Jesus Creed

In chps 3 and 4 of Hans Urs von Balthasar’s Love Alone is Credible, Balthasar speaks of an aesthetic that speaks to us from outside ourselves. Such an aesthetic perception of beauty cannot be reduced to my imagination. Love, Balthasar, is credible in the Logos. Hear me out on this one.
One of the main points Tom Wright is now making — though he hasn’t written much of it lately — is that we do not know God and therefore recognize in Jesus that God. Instead, we come to know God because we know Jesus Christ. If Jesus is God with us, Immanuel, then God is known through Jesus. The difference between these two is radical. Balthasar is a master of the same idea in a completely different manner. His is a radical aesthetic — we know Love by knowing the Logos.
As I read him, Balthasar attacks human self-sufficiency to show that the Logos does not prove cosmic reason but instead subverts it: John allows “the incarnate Logos to interpret himself” (55). The Logos reveals himself as Love, as Glory, and as Truth.
The only authority is the Son who reveals the Father in the Holy Spirit as Love.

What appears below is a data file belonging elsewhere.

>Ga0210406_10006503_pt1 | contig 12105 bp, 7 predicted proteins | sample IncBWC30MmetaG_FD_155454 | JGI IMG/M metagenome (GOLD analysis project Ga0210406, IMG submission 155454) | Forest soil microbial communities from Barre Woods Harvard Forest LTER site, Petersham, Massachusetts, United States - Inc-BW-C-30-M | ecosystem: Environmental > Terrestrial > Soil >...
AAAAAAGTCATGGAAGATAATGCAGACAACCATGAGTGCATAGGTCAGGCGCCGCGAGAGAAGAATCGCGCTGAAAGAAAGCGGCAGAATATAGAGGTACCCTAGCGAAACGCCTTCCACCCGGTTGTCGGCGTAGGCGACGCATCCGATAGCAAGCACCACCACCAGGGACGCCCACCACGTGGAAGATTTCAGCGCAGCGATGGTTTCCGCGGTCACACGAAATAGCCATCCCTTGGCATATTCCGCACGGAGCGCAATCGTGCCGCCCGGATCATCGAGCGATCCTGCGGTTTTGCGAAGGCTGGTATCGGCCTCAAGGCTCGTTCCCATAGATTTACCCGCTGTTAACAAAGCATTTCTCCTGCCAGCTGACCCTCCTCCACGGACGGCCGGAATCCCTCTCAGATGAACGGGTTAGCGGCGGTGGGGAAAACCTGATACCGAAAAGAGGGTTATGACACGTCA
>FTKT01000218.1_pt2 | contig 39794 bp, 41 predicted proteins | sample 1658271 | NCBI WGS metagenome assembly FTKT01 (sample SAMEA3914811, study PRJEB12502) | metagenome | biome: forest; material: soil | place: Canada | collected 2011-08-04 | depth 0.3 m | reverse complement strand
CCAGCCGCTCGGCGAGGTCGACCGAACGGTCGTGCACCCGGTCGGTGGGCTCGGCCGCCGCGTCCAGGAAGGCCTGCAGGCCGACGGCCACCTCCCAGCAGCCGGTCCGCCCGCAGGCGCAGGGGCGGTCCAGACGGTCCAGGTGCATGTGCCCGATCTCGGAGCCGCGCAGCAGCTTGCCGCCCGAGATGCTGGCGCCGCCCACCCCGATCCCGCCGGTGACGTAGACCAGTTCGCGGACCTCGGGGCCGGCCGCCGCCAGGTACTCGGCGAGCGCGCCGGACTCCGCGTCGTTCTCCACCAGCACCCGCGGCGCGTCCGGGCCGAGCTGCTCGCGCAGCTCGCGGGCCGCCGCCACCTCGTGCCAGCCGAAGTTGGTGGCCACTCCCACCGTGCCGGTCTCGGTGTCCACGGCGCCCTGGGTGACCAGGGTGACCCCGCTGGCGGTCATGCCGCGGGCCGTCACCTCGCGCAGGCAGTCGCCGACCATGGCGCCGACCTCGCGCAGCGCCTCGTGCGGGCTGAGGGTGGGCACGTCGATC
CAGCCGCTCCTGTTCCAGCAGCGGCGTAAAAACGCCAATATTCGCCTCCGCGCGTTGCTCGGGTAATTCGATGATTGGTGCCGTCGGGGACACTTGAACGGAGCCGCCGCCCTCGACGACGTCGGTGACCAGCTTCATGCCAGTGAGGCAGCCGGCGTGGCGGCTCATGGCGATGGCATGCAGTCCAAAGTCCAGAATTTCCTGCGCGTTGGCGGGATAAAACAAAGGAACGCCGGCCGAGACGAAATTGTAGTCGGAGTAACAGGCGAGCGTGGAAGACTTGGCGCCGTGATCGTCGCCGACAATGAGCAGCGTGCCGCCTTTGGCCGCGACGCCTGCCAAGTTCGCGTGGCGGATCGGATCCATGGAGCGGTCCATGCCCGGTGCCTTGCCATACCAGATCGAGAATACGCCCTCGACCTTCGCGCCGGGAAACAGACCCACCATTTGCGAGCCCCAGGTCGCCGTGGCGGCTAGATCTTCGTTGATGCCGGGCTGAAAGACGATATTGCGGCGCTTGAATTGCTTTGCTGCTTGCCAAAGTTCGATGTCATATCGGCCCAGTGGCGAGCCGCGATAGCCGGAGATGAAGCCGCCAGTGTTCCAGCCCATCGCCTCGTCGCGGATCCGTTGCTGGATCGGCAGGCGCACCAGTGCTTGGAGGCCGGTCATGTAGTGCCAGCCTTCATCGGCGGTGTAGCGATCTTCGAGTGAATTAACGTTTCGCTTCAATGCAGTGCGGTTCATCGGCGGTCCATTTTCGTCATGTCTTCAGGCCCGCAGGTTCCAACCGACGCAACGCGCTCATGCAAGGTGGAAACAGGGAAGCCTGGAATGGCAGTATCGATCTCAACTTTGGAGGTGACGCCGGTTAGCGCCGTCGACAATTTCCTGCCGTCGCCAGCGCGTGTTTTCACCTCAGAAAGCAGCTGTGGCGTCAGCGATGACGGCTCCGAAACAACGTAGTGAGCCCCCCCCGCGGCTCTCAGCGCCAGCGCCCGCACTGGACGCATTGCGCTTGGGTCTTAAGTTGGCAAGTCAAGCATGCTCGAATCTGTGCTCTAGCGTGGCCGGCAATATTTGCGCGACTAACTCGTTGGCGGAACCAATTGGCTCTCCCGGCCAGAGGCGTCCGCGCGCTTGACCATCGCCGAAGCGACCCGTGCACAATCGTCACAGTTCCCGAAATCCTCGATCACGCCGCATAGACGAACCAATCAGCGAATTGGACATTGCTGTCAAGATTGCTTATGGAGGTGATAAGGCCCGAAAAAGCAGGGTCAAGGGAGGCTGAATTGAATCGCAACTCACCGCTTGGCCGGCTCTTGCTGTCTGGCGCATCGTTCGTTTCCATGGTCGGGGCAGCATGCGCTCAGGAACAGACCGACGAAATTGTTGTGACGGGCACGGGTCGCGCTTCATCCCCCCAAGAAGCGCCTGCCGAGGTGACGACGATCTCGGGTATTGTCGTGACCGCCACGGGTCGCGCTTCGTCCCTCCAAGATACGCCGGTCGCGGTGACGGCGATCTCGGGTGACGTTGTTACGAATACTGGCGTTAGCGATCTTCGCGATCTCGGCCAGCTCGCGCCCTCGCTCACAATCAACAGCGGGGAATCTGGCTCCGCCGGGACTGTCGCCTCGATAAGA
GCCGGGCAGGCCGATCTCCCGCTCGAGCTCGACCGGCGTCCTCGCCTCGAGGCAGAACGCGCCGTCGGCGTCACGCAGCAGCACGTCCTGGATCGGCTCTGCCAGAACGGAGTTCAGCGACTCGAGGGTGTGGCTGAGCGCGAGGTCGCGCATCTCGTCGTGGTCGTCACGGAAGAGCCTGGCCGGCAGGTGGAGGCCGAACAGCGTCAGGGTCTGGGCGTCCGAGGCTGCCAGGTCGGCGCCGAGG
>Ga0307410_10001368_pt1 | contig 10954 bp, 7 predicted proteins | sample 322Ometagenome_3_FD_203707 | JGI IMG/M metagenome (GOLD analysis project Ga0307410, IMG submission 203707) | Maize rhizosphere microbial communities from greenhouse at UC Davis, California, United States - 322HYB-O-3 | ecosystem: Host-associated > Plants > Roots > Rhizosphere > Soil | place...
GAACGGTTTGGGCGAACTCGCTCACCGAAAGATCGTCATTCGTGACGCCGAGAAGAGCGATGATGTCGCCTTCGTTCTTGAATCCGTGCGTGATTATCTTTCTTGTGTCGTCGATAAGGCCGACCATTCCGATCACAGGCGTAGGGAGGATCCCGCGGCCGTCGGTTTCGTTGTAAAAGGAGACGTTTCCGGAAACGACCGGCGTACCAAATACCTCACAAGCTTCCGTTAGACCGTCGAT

Love has two failures: finitude and frigidity. Humans cannot come to terms with God’s Love as Logos on their own terms; they are confronted by God’s love in the Logos and that revelation subverts our sense of love and transforms it.
Here it is: Christianity is not a “teaching” but “an action that God undertakes, the playing out of the drama that God began with mankind in the Old Covenant” (70). “The key to understanding the action lies soley in God’s presentation of himself to human beings on the stage of human nature, by virtue of the identity of the divine ‘Author’, the divine and human ‘Actor’, and the divine Spirit, who exists identically in both and who interprets the action for those whom the Actor has brought into the drama” (70).
“The scandal is here to draw his [the human] ey to the uniqueness of the love that manifests itself and, in its light, to reveal his own inchoate [potential], creaturely love quite concretely for the nonlove that it is” (73).

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